No traces of coronavirus have been detected on London’s public transport network in tests dating back to October, researchers said.
Experts from Imperial College London are taking air and surface samples every month on a London Underground journey between two major stations, and on a bus ride in the capital.
Samples are taken from station concourses and commonly touched surfaces such as ticket machines and escalator handles.
All the results have tested negative, including for variants of coronavirus.
Dr David Green, senior research fellow at Imperial, said the findings from the “very sensitive” testing are “reassuring for passengers”.
He told the PA news agency a number of factors are contributing to the negative results, including Transport for London’s enhanced cleaning regime, the requirement for passengers to wear face coverings, and the reduction in demand.
“It shows that we’re taking the necessary precautions to minimise the risk of transmission on the Underground network,” he said.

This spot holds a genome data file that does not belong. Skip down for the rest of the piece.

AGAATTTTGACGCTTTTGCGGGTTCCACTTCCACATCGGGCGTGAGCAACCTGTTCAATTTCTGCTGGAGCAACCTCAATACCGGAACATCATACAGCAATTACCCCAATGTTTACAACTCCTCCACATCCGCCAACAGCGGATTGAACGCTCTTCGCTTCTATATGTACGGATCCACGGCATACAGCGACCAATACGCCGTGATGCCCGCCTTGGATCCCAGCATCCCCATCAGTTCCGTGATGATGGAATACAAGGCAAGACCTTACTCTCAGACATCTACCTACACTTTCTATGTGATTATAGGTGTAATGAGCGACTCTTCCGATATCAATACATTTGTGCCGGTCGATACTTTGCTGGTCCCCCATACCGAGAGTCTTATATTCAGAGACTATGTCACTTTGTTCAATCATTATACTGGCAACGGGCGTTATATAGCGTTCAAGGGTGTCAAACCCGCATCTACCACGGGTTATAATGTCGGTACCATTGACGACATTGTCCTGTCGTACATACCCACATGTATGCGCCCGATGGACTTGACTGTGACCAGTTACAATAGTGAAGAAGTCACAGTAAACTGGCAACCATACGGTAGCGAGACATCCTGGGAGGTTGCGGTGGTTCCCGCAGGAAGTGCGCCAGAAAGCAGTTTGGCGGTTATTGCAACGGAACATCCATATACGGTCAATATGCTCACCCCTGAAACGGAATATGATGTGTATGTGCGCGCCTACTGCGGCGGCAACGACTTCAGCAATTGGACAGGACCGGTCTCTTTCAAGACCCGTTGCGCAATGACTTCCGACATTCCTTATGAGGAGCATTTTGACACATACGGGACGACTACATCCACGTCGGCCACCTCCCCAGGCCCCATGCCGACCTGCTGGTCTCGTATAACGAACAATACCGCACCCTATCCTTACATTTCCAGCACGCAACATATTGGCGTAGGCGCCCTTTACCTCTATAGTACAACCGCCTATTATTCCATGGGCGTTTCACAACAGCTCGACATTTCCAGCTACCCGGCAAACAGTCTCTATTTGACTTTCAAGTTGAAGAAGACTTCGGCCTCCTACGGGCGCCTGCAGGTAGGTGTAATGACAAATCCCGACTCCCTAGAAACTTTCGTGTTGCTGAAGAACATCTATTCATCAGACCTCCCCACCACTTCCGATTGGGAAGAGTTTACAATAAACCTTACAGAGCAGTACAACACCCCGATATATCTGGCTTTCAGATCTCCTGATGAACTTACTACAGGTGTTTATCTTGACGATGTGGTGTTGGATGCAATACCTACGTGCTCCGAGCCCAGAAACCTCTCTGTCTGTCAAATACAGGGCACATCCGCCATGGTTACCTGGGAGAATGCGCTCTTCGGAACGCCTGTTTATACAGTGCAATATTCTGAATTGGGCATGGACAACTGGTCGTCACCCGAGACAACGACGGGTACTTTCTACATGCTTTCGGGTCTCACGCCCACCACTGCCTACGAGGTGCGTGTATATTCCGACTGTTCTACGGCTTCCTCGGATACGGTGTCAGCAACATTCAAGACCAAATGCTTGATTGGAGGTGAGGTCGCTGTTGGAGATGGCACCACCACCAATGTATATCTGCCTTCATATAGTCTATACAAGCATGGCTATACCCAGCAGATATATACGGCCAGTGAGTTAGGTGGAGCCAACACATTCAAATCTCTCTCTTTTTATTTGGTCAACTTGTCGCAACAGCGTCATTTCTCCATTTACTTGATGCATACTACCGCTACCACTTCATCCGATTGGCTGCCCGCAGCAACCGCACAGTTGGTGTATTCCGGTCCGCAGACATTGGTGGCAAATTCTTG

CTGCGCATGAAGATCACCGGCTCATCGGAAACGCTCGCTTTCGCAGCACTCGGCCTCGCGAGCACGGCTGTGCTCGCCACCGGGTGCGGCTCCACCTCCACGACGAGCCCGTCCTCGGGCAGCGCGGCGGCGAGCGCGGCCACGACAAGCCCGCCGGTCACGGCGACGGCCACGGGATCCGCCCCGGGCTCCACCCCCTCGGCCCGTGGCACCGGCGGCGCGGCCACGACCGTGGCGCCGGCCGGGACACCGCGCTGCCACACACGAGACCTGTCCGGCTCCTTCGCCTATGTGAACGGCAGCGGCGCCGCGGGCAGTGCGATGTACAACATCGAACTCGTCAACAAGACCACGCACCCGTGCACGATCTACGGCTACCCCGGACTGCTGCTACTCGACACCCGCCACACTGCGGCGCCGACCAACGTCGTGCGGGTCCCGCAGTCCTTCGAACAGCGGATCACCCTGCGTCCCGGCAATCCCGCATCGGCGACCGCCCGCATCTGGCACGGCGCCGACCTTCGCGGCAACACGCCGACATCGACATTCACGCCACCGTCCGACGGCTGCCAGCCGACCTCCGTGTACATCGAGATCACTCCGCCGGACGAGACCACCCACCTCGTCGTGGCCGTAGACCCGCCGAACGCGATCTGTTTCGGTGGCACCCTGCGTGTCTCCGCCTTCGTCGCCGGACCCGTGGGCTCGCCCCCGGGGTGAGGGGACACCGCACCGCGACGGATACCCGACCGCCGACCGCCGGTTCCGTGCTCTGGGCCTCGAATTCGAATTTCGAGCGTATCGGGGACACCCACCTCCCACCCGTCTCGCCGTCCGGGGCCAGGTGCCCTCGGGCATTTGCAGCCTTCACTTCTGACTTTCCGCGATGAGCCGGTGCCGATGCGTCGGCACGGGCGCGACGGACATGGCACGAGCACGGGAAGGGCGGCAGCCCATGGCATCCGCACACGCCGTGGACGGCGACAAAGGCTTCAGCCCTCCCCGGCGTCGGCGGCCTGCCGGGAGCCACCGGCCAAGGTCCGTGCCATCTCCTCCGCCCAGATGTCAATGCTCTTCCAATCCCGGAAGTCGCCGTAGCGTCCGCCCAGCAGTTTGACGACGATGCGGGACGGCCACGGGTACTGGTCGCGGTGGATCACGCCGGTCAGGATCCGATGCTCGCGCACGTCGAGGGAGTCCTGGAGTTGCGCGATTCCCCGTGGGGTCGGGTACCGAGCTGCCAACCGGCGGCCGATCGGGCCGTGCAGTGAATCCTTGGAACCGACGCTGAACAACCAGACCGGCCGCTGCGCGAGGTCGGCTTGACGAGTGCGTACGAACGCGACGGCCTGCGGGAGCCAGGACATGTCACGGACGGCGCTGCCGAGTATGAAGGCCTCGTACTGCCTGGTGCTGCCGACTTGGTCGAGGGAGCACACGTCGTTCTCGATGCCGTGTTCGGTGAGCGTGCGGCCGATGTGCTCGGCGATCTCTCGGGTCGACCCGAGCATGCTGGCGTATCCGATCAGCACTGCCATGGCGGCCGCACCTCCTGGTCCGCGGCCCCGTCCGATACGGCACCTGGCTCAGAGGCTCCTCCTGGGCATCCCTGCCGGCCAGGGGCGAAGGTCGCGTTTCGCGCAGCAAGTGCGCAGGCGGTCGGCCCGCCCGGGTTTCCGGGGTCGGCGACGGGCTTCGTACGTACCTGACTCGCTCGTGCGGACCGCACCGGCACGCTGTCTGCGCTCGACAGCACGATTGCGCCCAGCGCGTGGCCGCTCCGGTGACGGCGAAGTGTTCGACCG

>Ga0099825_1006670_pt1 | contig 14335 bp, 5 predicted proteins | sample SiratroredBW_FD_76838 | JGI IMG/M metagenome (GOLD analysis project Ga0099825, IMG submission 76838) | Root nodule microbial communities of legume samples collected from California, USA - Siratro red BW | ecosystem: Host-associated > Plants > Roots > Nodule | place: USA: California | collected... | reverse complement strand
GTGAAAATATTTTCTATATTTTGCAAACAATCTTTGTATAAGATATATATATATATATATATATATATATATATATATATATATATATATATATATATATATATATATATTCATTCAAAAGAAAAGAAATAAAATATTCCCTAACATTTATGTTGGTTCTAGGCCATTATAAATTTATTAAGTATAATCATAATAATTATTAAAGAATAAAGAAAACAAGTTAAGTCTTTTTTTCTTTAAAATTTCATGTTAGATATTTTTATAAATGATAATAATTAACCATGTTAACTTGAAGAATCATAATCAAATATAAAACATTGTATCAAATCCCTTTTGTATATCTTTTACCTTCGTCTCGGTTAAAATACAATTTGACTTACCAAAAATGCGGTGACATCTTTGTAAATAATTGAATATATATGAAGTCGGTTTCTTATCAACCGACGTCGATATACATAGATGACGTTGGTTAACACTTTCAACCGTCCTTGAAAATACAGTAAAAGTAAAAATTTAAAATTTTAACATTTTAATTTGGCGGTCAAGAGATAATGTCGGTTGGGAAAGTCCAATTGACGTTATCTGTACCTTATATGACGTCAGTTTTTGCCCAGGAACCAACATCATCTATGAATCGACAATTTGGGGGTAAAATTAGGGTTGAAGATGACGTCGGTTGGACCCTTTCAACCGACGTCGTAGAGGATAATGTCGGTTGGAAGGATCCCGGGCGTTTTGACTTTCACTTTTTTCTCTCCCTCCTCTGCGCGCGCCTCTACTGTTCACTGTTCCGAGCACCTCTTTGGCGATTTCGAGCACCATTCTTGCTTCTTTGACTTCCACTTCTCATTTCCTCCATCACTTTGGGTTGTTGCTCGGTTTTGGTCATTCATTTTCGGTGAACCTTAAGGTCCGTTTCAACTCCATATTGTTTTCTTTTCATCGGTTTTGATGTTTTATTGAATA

Dr Green added that the tests will be useful when coronavirus restrictions are eased.
“It will be an early warning system to tell us, ‘is the risk of transmission on transport networks becoming more likely as more passengers return to the networks?’,” he said.
“We do need to keep social distancing in mind, and we do need to keep wearing masks because these are the reasons that the virus transmits between humans.
“It’s through aerosol transmission, it’s through touching surfaces, it’s through being very close to other people.”